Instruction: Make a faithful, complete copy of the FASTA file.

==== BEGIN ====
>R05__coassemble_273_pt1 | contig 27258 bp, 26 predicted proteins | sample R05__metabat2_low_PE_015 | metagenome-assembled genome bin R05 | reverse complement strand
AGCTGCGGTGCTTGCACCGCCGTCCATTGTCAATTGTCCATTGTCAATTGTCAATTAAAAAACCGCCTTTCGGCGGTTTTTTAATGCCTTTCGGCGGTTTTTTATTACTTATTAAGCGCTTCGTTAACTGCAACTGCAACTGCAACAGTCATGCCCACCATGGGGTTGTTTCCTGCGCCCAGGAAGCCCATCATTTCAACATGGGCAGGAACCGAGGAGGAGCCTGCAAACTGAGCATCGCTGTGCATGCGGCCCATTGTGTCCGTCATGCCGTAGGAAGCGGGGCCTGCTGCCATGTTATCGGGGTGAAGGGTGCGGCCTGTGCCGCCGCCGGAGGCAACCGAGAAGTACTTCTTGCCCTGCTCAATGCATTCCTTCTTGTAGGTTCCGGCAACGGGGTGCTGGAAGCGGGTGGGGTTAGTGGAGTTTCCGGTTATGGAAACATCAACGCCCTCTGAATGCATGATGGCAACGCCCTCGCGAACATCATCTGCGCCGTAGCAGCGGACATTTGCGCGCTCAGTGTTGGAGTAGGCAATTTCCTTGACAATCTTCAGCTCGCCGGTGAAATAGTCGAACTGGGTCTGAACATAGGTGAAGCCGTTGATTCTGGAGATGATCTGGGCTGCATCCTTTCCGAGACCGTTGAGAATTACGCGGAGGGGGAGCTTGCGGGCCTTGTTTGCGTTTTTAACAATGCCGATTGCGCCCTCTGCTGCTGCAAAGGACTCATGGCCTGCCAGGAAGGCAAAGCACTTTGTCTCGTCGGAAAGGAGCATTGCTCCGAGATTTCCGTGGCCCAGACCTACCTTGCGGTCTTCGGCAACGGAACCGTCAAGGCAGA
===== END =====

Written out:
>R05__coassemble_273_pt1 | contig 27258 bp, 26 predicted proteins | sample R05__metabat2_low_PE_015 | metagenome-assembled genome bin R05 | reverse complement strand
AGCTGCGGTGCTTGCACCGCCGTCCATTGTCAATTGTCCATTGTCAATTGTCAATTAAAAAACCGCCTTTCGGCGGTTTTTTAATGCCTTTCGGCGGTTTTTTATTACTTATTAAGCGCTTCGTTAACTGCAACTGCAACTGCAACAGTCATGCCCACCATGGGGTTGTTTCCTGCGCCCAGGAAGCCCATCATTTCAACATGGGCAGGAACCGAGGAGGAGCCTGCAAACTGAGCATCGCTGTGCATGCGGCCCATTGTGTCCGTCATGCCGTAGGAAGCGGGGCCTGCTGCCATGTTATCGGGGTGAAGGGTGCGGCCTGTGCCGCCGCCGGAGGCAACCGAGAAGTACTTCTTGCCCTGCTCAATGCATTCCTTCTTGTAGGTTCCGGCAACGGGGTGCTGGAAGCGGGTGGGGTTAGTGGAGTTTCCGGTTATGGAAACATCAACGCCCTCTGAATGCATGATGGCAACGCCCTCGCGAACATCATCTGCGCCGTAGCAGCGGACATTTGCGCGCTCAGTGTTGGAGTAGGCAATTTCCTTGACAATCTTCAGCTCGCCGGTGAAATAGTCGAACTGGGTCTGAACATAGGTGAAGCCGTTGATTCTGGAGATGATCTGGGCTGCATCCTTTCCGAGACCGTTGAGAATTACGCGGAGGGGGAGCTTGCGGGCCTTGTTTGCGTTTTTAACAATGCCGATTGCGCCCTCTGCTGCTGCAAAGGACTCATGGCCTGCCAGGAAGGCAAAGCACTTTGTCTCGTCGGAAAGGAGCATTGCTCCGAGATTTCCGTGGCCCAGACCTACCTTGCGGTCTTCGGCAACGGAACCGTCAAGGCAGA